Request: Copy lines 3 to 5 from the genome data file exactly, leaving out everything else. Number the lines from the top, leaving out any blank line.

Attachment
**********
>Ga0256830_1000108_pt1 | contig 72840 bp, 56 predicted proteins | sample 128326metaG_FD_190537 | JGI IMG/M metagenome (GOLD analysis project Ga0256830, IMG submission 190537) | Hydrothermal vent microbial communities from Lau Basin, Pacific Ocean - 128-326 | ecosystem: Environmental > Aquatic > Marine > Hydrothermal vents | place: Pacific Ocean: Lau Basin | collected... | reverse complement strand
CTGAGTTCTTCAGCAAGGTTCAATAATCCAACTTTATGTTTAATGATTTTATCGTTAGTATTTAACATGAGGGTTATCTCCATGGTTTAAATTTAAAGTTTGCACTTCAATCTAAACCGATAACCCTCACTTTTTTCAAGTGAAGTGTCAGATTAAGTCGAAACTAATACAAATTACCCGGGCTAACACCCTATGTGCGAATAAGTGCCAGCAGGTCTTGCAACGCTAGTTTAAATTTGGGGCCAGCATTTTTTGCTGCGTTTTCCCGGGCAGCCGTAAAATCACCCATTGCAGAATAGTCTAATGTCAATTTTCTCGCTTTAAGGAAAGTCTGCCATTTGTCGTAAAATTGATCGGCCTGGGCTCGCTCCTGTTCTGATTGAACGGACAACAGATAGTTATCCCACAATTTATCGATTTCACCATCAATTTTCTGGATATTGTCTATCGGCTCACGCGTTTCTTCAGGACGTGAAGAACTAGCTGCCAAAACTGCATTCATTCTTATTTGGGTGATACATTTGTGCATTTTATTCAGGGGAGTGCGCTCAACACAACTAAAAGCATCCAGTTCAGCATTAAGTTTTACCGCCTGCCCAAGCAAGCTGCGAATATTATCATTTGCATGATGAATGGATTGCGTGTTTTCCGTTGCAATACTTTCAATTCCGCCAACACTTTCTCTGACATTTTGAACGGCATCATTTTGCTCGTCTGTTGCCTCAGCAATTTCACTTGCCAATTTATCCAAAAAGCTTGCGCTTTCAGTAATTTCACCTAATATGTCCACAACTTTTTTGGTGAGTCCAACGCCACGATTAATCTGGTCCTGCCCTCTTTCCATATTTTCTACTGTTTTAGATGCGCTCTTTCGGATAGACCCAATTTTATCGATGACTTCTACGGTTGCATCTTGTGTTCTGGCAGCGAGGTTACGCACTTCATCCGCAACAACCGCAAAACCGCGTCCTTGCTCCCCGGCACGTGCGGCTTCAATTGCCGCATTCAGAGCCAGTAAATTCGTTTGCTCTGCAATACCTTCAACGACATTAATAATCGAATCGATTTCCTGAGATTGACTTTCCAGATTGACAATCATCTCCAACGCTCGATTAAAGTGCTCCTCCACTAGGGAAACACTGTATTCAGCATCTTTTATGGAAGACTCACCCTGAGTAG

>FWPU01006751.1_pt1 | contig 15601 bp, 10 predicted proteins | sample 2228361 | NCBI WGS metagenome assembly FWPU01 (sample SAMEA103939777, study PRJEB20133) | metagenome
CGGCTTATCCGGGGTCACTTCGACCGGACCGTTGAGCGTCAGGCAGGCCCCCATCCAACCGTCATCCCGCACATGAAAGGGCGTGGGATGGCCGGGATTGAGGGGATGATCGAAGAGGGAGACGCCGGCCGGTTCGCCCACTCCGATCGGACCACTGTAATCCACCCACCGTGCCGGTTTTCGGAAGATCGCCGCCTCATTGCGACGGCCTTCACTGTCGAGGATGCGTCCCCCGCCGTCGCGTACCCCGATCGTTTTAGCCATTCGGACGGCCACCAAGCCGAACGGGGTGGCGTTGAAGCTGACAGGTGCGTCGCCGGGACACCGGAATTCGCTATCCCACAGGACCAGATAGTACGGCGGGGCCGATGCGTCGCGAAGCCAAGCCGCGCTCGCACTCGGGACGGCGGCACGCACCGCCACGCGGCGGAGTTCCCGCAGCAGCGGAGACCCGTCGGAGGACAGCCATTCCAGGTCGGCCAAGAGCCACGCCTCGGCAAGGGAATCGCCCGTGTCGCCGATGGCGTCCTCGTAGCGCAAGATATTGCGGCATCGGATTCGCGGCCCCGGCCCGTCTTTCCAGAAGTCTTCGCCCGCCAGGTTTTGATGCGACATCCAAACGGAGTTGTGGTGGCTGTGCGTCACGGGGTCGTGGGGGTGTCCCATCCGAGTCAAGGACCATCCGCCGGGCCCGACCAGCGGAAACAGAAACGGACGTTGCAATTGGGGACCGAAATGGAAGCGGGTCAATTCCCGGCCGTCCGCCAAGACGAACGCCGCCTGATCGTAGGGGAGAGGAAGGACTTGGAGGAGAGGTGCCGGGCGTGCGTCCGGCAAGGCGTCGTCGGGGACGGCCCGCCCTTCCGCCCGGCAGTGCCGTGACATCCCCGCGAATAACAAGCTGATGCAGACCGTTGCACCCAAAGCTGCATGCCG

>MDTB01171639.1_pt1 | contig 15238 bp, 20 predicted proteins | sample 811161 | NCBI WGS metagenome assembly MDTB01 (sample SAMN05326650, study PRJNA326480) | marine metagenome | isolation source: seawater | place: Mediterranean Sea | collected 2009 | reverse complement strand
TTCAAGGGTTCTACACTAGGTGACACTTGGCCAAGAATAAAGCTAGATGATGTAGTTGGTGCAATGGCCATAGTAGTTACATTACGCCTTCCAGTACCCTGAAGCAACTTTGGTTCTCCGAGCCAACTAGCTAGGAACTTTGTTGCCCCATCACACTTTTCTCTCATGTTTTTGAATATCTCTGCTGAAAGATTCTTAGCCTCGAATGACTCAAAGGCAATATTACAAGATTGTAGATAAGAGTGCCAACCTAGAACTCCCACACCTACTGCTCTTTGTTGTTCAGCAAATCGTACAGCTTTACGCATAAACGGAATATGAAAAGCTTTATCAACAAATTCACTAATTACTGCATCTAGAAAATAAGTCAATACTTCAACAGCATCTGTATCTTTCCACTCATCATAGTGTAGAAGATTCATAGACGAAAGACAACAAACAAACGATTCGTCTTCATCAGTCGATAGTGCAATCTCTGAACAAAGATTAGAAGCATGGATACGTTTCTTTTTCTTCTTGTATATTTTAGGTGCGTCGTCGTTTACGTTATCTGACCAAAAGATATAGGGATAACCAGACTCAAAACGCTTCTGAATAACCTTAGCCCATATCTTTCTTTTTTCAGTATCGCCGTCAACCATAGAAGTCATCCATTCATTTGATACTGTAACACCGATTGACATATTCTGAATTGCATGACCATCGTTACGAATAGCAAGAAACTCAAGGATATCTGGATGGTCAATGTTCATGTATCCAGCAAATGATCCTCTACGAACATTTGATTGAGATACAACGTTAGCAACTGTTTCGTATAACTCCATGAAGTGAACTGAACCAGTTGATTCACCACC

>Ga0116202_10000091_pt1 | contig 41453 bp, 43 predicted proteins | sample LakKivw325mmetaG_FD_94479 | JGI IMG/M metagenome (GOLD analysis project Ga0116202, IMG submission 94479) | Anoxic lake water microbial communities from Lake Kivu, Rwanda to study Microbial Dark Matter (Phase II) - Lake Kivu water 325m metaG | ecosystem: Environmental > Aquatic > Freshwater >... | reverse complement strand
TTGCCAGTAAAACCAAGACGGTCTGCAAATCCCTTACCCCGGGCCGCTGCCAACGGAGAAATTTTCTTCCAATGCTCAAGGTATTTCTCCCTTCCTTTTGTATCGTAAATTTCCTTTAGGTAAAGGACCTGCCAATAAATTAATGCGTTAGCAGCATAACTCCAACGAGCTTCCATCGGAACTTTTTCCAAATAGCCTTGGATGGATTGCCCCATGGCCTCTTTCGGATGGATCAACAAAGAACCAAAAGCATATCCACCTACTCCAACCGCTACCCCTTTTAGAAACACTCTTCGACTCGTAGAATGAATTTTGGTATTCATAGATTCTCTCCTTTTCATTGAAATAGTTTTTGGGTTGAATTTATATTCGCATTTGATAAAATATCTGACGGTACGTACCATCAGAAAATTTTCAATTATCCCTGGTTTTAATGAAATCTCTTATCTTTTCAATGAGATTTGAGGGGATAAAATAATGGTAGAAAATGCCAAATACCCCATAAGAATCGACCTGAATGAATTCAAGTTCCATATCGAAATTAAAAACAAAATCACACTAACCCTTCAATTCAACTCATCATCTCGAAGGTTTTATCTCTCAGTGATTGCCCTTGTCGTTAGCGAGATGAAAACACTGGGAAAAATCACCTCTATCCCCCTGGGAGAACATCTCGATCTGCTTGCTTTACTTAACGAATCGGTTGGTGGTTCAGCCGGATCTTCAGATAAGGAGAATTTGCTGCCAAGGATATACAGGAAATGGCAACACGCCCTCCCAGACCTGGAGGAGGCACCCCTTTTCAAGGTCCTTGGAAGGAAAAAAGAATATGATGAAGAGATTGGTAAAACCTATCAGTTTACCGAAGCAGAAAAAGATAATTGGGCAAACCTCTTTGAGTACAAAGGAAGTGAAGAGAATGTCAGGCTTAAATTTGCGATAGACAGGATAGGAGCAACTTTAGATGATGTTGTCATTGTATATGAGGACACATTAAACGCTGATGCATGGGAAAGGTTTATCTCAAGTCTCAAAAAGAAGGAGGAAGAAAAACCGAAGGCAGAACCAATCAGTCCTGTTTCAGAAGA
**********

>FWPU01006751.1_pt1 | contig 15601 bp, 10 predicted proteins | sample 2228361 | NCBI WGS metagenome assembly FWPU01 (sample SAMEA103939777, study PRJEB20133) | metagenome
CGGCTTATCCGGGGTCACTTCGACCGGACCGTTGAGCGTCAGGCAGGCCCCCATCCAACCGTCATCCCGCACATGAAAGGGCGTGGGATGGCCGGGATTGAGGGGATGATCGAAGAGGGAGACGCCGGCCGGTTCGCCCACTCCGATCGGACCACTGTAATCCACCCACCGTGCCGGTTTTCGGAAGATCGCCGCCTCATTGCGACGGCCTTCACTGTCGAGGATGCGTCCCCCGCCGTCGCGTACCCCGATCGTTTTAGCCATTCGGACGGCCACCAAGCCGAACGGGGTGGCGTTGAAGCTGACAGGTGCGTCGCCGGGACACCGGAATTCGCTATCCCACAGGACCAGATAGTACGGCGGGGCCGATGCGTCGCGAAGCCAAGCCGCGCTCGCACTCGGGACGGCGGCACGCACCGCCACGCGGCGGAGTTCCCGCAGCAGCGGAGACCCGTCGGAGGACAGCCATTCCAGGTCGGCCAAGAGCCACGCCTCGGCAAGGGAATCGCCCGTGTCGCCGATGGCGTCCTCGTAGCGCAAGATATTGCGGCATCGGATTCGCGGCCCCGGCCCGTCTTTCCAGAAGTCTTCGCCCGCCAGGTTTTGATGCGACATCCAAACGGAGTTGTGGTGGCTGTGCGTCACGGGGTCGTGGGGGTGTCCCATCCGAGTCAAGGACCATCCGCCGGGCCCGACCAGCGGAAACAGAAACGGACGTTGCAATTGGGGACCGAAATGGAAGCGGGTCAATTCCCGGCCGTCCGCCAAGACGAACGCCGCCTGATCGTAGGGGAGAGGAAGGACTTGGAGGAGAGGTGCCGGGCGTGCGTCCGGCAAGGCGTCGTCGGGGACGGCCCGCCCTTCCGCCCGGCAGTGCCGTGACATCCCCGCGAATAACAAGCTGATGCAGACCGTTGCACCCAAAGCTGCATGCCG

>MDTB01171639.1_pt1 | contig 15238 bp, 20 predicted proteins | sample 811161 | NCBI WGS metagenome assembly MDTB01 (sample SAMN05326650, study PRJNA326480) | marine metagenome | isolation source: seawater | place: Mediterranean Sea | collected 2009 | reverse complement strand